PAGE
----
In the case before us the parties do not suggest and we do not find anything in the record which suggests the plaintiff's want of care of his injuries aside from evidence which might tend to show he should have submitted to an operation. The trial court apparently took this view also and therefore gave the instruction adding the remaining portions thereto.

We are cited to no cases of this court where such an issue was submitted to a jury in a personal injury action and can find none. However, the case of Simmerman v. Felthauser, 125 Neb. 795, 251 N.W. 831, throws some light on that question. It was a workmen's compensation case. The court therein said: "The unreasonableness *661 of the refusal of an injured employee to permit an operation to be performed is a question of fact to be determined by the evidence, and the burden of proof to establish that the tendered operation is simple, safe, and reasonably certain to effect a cure is upon the employer. Frost v. United States Fidelity & Guaranty Co., 109 Neb. 161, 190 N.W. 208; * * *."

An extended annotation beginning at 48 A.L.R.2d 346, discusses the duty of an injured person to minimize tort damages by medical or surgical treatment and cites many cases involving the problem. The general rule of substantive law which is the basis for such instructions in those cases which submit the question involved to the jury is set out in this annotation at page 349 as follows: "Those cases are agreed that one injured by another's tort is required to exercise ordinary care to seek medical or surgical treatment so as to effect a cure and minimize damages, on pain of not being allowed to recover from defendant for consequences of the injury which could have been averted by the exercise of such care. * * *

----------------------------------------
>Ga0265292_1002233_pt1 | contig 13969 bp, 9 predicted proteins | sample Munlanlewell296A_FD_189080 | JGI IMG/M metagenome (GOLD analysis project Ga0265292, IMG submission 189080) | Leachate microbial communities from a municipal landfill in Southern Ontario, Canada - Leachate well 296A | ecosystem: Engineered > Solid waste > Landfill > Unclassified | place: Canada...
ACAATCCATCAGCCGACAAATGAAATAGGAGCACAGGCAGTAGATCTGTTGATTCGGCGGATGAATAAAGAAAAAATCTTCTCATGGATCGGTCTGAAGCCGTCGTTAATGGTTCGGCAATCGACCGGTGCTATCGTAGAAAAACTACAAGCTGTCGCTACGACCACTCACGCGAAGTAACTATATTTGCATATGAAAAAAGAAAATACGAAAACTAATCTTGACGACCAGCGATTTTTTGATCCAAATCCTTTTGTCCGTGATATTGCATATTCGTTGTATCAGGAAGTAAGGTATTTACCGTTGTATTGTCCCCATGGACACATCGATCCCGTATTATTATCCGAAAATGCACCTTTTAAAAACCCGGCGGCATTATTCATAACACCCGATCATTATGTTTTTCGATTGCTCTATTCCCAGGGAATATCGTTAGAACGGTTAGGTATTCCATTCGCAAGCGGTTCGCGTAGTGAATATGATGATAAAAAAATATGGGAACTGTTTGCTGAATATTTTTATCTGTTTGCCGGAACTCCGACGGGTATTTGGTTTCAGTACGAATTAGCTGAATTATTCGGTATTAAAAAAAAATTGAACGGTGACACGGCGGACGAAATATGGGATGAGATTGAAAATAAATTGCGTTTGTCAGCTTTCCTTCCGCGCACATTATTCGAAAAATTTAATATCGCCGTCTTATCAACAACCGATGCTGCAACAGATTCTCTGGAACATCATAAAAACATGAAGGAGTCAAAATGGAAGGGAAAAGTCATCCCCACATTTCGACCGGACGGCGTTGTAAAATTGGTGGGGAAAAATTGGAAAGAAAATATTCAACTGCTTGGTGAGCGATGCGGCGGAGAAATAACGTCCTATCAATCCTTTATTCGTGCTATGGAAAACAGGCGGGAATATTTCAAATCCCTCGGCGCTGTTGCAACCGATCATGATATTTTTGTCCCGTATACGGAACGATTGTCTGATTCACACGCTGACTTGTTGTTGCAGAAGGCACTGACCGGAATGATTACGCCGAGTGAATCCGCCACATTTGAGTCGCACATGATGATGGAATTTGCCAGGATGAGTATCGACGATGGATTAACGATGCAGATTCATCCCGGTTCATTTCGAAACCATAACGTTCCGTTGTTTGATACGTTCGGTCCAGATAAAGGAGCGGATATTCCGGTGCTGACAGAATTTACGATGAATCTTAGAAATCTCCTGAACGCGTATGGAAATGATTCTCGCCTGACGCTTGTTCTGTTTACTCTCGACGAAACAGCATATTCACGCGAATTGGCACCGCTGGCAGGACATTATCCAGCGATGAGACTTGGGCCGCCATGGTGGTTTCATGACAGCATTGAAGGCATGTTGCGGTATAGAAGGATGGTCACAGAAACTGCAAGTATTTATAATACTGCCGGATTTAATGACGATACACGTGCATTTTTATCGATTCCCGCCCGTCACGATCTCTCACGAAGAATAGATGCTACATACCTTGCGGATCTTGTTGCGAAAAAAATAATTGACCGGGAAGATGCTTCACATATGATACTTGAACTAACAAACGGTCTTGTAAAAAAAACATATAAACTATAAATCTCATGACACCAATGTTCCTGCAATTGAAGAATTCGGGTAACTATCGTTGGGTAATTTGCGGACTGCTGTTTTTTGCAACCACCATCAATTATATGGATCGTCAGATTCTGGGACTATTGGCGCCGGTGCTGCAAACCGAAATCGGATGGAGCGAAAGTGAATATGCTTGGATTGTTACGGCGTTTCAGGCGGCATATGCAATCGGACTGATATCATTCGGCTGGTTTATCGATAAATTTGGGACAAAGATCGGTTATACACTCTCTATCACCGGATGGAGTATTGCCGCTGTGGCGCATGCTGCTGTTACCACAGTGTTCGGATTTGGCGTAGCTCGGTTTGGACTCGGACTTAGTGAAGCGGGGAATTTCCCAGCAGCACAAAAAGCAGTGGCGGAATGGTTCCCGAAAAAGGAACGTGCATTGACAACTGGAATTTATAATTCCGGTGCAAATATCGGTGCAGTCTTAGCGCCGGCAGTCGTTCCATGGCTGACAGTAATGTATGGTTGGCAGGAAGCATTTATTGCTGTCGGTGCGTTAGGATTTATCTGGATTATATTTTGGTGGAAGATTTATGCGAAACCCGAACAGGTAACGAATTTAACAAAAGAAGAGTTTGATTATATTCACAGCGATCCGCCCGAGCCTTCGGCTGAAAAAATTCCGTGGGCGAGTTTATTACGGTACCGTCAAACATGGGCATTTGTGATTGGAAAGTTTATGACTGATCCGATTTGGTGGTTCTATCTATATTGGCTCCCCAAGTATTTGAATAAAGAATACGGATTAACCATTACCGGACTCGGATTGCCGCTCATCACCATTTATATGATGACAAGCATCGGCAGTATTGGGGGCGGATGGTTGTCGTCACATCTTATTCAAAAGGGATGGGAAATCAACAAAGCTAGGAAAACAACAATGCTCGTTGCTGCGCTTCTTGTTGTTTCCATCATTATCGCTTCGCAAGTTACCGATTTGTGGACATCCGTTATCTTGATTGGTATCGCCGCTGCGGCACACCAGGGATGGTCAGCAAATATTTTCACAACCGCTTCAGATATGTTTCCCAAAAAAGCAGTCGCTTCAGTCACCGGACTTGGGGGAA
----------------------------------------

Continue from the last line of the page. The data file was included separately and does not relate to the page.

"It has been generally recognized that the plaintiff's duty of reasonable care to seek a cure does not require him to submit to treatment which involves substantial hazard of death or injury, nor even unduly painful treatments, and also that he need not pursue methods which offer only a possibility of cure."

A review of the many cases in this note indicates that in some of the cases the courts have determined whether a person injured by another's tort is required to mitigate his damages by submitting to an operation as a matter of law. Others have submitted it to the jury as a question of fact as to what a reasonably prudent man would do under the circumstances. In the later cases there appears a definite trend to submit the question to the jury where the evidence is sufficient to authorize it. This trend arises no doubt from the great strides in surgical procedure by which many operations have become and are becoming increasingly safe and free of hazard. The cases cited in the supplemental service of A.L.R. to this note practically all approve the submission of the question to the jury under proper instructions. Lorenc v. Chemirad Corp., 37 N.J. 56, 179 A.2d 401; Baglio v. New York Central R. R. Co., 344 Mass. 14, 180 N.E.2d 798; Dark v. Brinkman (La.App.), 136 So. 2d 463; Martin v. Foss Launch & Tug Co., 59 Wash. 2d 302, 367 P.2d 981. These cases agree in principal with Simmerman v. Felthauser, supra.